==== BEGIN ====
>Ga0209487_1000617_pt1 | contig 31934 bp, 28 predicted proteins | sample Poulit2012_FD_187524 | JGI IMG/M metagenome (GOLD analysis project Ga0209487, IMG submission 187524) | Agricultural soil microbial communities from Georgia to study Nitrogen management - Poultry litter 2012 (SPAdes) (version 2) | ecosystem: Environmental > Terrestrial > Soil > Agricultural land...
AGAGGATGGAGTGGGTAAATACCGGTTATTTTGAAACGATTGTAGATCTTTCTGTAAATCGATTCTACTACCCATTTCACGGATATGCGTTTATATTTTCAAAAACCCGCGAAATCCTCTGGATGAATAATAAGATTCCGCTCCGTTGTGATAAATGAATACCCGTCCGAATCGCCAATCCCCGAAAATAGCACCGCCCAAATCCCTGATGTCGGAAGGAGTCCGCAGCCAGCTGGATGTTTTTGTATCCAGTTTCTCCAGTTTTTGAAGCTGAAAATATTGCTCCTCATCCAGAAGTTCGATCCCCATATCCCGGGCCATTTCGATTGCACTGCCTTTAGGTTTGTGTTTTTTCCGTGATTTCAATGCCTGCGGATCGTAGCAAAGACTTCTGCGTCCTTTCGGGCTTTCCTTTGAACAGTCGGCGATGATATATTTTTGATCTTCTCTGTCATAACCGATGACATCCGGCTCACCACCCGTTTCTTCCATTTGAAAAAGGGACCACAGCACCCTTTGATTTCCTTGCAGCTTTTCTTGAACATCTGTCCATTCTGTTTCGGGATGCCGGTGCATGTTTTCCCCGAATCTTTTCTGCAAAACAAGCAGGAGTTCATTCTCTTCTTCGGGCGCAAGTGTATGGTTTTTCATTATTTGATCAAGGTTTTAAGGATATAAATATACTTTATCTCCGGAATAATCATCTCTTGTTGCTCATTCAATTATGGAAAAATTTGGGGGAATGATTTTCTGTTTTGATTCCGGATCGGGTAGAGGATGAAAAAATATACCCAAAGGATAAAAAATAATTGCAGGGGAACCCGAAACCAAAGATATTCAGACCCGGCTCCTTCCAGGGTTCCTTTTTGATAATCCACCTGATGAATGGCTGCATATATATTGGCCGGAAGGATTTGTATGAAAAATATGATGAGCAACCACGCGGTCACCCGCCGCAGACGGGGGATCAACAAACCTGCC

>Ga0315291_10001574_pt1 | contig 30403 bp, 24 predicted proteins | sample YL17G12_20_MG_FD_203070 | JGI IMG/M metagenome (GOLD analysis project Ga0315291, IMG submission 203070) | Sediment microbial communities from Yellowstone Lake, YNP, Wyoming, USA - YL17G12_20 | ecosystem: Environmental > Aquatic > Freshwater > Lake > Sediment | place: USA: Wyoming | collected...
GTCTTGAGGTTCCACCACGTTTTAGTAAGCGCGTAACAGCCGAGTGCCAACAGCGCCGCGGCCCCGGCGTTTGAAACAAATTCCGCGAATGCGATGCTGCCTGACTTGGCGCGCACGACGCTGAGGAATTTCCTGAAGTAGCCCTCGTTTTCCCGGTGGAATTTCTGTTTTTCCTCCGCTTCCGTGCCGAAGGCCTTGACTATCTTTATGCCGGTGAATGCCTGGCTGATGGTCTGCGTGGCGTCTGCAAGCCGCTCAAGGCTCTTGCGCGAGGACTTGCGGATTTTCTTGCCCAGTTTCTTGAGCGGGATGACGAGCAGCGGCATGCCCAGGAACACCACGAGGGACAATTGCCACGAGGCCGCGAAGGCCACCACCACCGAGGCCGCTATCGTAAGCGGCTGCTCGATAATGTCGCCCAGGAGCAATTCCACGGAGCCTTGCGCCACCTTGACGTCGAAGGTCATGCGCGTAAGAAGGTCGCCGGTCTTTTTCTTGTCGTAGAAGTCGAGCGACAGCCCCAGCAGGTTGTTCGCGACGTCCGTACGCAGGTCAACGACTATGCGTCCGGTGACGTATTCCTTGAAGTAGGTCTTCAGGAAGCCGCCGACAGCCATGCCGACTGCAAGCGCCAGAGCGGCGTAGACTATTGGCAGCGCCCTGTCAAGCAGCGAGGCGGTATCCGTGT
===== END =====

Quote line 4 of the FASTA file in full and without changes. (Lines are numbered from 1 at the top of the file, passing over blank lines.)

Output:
GTCTTGAGGTTCCACCACGTTTTAGTAAGCGCGTAACAGCCGAGTGCCAACAGCGCCGCGGCCCCGGCGTTTGAAACAAATTCCGCGAATGCGATGCTGCCTGACTTGGCGCGCACGACGCTGAGGAATTTCCTGAAGTAGCCCTCGTTTTCCCGGTGGAATTTCTGTTTTTCCTCCGCTTCCGTGCCGAAGGCCTTGACTATCTTTATGCCGGTGAATGCCTGGCTGATGGTCTGCGTGGCGTCTGCAAGCCGCTCAAGGCTCTTGCGCGAGGACTTGCGGATTTTCTTGCCCAGTTTCTTGAGCGGGATGACGAGCAGCGGCATGCCCAGGAACACCACGAGGGACAATTGCCACGAGGCCGCGAAGGCCACCACCACCGAGGCCGCTATCGTAAGCGGCTGCTCGATAATGTCGCCCAGGAGCAATTCCACGGAGCCTTGCGCCACCTTGACGTCGAAGGTCATGCGCGTAAGAAGGTCGCCGGTCTTTTTCTTGTCGTAGAAGTCGAGCGACAGCCCCAGCAGGTTGTTCGCGACGTCCGTACGCAGGTCAACGACTATGCGTCCGGTGACGTATTCCTTGAAGTAGGTCTTCAGGAAGCCGCCGACAGCCATGCCGACTGCAAGCGCCAGAGCGGCGTAGACTATTGGCAGCGCCCTGTCAAGCAGCGAGGCGGTATCCGTGT